Letter of Naturalization from Latin America for Dual Citizenship
A Letter of Naturalization is one of the most important requirements in order to obtain dual citizenship. Also known as Letter of Citizenship, it is the official record showing the status of an immigrant in a certain country. For the specific purpose of obtaining dual citizenship, applicants should prove that none of their ancestors resigned to their original citizenship and/or that they never acquired legal citizenship in any other country. Therefore, it is necessary to obtain a Letter of No Naturalization in order to apply for dual citizenship.
At InheritEstate, our extensive network of international lawyers in Latin America has assisted clients from all over the world throughout the process of applying for dual citizenship by retrieving the required Letter of No Naturalization from their ancestors, as well as any other supporting documentation, such as birth, death, marriage certificates, last wills and testaments, genealogy records, property and land records among others. Our legal professionals are highly trained to search at the corresponding offices in their own country.
In addition, we handle additional requirements, such as the notarization, authentication of the official records. We can also obtain the Apostille of the Hague Convention issued by the Ministry of Foreign Affairs, International Trade, and Worship for those member countries. Above all, we provide the translation of said documentation by duly sworn translators.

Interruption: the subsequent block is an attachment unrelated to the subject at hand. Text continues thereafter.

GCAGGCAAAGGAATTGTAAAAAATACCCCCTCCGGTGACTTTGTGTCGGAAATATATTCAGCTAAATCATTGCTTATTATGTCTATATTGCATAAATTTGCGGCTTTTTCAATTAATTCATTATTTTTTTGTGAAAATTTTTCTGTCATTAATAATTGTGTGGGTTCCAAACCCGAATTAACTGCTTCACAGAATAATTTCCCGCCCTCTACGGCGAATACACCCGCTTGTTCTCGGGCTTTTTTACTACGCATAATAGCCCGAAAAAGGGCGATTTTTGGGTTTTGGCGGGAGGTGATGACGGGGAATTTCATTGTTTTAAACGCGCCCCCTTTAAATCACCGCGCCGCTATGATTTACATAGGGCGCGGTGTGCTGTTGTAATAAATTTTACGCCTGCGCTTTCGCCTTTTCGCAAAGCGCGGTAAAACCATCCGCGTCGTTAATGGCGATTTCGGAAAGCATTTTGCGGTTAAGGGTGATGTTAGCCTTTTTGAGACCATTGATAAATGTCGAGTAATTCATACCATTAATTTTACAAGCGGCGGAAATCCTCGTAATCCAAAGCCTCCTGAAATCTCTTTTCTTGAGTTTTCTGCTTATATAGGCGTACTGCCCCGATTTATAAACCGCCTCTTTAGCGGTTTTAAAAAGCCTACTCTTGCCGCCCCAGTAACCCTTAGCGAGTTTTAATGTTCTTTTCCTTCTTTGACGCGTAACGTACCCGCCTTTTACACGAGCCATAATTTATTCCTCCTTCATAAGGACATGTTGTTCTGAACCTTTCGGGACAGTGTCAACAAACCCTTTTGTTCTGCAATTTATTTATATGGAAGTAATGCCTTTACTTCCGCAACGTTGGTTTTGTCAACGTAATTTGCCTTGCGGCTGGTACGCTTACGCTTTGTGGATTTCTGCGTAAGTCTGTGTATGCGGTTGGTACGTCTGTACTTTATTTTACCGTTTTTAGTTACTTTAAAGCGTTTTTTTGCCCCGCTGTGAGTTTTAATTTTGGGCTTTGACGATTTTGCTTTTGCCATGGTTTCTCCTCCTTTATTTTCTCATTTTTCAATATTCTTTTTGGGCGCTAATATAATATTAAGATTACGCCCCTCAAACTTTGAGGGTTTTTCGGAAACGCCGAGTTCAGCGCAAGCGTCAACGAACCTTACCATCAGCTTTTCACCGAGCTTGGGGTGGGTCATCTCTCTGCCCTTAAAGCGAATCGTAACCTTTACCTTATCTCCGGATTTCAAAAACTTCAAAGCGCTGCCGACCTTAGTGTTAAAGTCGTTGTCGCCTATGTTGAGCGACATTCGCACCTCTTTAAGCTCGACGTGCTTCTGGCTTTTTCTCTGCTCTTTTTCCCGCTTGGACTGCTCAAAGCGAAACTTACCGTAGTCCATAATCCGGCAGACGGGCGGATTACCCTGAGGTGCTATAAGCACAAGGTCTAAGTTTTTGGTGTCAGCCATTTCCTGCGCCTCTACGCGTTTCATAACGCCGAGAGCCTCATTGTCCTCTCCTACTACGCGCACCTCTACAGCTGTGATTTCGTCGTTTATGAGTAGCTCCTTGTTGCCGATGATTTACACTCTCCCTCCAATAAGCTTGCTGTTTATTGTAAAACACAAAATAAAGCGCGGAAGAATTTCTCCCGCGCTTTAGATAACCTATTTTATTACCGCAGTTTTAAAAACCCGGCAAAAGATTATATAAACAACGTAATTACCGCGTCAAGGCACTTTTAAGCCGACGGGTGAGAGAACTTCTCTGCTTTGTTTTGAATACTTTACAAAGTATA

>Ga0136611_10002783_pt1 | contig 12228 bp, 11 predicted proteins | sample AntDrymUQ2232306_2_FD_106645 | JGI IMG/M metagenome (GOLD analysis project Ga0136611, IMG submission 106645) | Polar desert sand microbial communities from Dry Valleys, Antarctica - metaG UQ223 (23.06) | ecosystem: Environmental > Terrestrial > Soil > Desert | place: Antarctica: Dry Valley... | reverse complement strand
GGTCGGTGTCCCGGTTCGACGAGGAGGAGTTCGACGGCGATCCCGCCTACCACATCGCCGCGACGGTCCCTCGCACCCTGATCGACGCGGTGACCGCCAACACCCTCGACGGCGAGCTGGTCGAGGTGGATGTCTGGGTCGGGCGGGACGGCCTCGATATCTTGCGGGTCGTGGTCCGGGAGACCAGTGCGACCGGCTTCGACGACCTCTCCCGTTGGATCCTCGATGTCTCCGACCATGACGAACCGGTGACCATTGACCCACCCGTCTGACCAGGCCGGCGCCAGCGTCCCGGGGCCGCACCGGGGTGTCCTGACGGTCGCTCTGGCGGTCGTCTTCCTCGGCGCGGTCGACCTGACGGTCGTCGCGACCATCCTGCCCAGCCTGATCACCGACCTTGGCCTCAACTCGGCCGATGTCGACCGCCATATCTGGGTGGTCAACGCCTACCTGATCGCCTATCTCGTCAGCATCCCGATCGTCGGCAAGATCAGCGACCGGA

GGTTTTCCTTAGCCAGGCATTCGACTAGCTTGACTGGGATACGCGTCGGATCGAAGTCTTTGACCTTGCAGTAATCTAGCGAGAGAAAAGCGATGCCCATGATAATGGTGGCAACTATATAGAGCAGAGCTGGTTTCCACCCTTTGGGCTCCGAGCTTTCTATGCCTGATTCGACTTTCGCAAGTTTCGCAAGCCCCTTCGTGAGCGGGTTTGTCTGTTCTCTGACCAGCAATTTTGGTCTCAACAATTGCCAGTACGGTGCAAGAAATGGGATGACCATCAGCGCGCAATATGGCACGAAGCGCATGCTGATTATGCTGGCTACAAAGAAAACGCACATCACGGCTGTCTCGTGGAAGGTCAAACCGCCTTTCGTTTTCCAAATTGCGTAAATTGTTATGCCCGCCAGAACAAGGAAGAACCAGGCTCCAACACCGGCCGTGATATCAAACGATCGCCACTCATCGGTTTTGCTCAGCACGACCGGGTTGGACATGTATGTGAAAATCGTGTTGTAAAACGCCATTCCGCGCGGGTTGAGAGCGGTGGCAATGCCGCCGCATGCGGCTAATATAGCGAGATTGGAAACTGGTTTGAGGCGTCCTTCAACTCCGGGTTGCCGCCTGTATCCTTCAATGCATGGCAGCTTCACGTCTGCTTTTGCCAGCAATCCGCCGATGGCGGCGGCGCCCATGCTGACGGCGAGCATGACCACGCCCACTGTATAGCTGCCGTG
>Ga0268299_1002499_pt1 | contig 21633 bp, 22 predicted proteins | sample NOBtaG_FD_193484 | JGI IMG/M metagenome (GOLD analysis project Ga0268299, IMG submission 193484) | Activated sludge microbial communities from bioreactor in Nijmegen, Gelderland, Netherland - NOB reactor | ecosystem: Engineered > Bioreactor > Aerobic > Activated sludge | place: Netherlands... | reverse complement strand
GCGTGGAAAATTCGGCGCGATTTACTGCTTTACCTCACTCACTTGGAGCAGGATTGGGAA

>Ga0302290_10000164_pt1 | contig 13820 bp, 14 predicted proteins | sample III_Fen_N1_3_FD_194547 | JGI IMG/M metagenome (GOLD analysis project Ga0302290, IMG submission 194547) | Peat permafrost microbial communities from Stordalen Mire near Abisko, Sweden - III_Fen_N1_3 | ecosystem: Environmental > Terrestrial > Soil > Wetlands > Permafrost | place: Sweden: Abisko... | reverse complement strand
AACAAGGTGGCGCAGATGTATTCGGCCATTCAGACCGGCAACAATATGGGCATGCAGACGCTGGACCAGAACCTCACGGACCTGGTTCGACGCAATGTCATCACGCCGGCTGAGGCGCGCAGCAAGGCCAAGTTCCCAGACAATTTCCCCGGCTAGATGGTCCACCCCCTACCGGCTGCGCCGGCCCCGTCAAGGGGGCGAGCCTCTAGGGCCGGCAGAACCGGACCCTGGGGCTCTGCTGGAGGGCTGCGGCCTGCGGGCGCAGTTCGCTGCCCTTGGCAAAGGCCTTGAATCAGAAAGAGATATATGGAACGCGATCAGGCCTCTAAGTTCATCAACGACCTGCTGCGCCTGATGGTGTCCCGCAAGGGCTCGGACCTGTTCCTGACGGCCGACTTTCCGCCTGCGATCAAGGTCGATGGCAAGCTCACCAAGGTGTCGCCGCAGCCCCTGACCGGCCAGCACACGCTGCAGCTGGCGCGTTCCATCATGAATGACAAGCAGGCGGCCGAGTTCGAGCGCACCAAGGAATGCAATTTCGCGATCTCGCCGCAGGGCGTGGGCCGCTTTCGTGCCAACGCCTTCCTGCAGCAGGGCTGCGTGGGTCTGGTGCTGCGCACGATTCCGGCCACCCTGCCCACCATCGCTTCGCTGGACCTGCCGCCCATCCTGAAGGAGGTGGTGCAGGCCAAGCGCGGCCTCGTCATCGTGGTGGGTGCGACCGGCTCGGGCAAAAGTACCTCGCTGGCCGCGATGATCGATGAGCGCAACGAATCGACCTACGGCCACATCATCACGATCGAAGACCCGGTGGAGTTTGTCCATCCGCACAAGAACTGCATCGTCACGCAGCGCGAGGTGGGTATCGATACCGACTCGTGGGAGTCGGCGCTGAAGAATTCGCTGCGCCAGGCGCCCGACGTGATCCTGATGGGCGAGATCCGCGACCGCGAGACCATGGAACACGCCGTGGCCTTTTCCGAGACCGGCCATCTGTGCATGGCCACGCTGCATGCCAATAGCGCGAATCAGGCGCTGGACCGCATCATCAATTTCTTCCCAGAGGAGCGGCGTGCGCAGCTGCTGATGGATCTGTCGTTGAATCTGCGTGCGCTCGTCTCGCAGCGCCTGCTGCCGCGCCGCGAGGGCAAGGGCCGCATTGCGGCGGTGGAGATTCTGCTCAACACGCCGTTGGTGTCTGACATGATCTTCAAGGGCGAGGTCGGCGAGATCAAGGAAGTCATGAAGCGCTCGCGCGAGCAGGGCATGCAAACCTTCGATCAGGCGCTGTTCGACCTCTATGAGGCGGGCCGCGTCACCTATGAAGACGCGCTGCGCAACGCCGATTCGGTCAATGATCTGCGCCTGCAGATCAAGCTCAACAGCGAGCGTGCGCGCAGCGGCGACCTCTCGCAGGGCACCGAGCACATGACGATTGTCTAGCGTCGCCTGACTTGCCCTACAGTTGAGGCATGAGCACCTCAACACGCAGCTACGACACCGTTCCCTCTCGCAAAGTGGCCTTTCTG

In fact, InheritEstate is the only international company specialized in the search and retrieval of vital records that may be required for a vast array of legal purposes. For example, applying for a passport or a visa, dual citizenship, a scholarship, adoption, claiming an inheritance, a life insurance policy, etc. Our international attorneys are capable of obtaining these official documents in record time, tackling any administrative obstacle or unnecessary delay since they are constantly supported by a top-notch team of experts and specialists. This team includes document facilitators, multilingual translators, government consultants, certified accountants, courier service, database analysts, genealogists, expat tax services, notaries public, paralegals, researchers, and customs agents, among others.
Tracing back old records is one of the most complex tasks our company has to face due to an endless range of reasons. For instance, the registration methods from the past were very basic and incomplete. The lack of standardization even within the same country worsened the situation. Consequently, many records are lost, misplaced, or full of inaccuracies due to the language barrier between the local residents and the newly arrived immigrants.
Nonetheless, InheritEstate has the necessary human resources structure in order to fulfill these tasks with outstanding results.
Letter of Naturalization: Historical Background
After the devastating consequences of World War I and II throughout Europe, many people decided to migrate to Latin America. Each country established its own naturalization and the format of the corresponding records. In general, earlier records were very rudimentary and only included the immigrant’s name, age, and country of origin. In fact, at that time, only adult males had the right to be naturalized since women and children obtained legal citizenship by means of kinship.
However, not all immigrants decided to acquire legal citizenship in their new country of residence. Mainly, because naturalization was not a requirement for immigrants settling in a colony of the mother country. In fact, in colonial times, there was a lack of an immigration legal framework. In some countries, the only requirement for immigrants was to appear before a local court in order to report and register their arrival into the country